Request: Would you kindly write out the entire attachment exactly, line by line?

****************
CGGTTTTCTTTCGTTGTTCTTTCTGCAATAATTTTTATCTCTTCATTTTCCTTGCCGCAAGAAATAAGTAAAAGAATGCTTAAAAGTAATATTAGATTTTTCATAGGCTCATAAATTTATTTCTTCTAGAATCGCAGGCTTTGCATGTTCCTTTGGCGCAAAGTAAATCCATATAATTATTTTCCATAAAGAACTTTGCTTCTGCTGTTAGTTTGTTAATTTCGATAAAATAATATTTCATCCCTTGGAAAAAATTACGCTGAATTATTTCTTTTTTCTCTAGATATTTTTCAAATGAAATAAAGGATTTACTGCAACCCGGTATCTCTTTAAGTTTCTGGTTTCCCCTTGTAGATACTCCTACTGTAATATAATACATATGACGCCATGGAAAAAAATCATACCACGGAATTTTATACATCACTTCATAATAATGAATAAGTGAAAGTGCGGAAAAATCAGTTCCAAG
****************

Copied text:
CGGTTTTCTTTCGTTGTTCTTTCTGCAATAATTTTTATCTCTTCATTTTCCTTGCCGCAAGAAATAAGTAAAAGAATGCTTAAAAGTAATATTAGATTTTTCATAGGCTCATAAATTTATTTCTTCTAGAATCGCAGGCTTTGCATGTTCCTTTGGCGCAAAGTAAATCCATATAATTATTTTCCATAAAGAACTTTGCTTCTGCTGTTAGTTTGTTAATTTCGATAAAATAATATTTCATCCCTTGGAAAAAATTACGCTGAATTATTTCTTTTTTCTCTAGATATTTTTCAAATGAAATAAAGGATTTACTGCAACCCGGTATCTCTTTAAGTTTCTGGTTTCCCCTTGTAGATACTCCTACTGTAATATAATACATATGACGCCATGGAAAAAAATCATACCACGGAATTTTATACATCACTTCATAATAATGAATAAGTGAAAGTGCGGAAAAATCAGTTCCAAG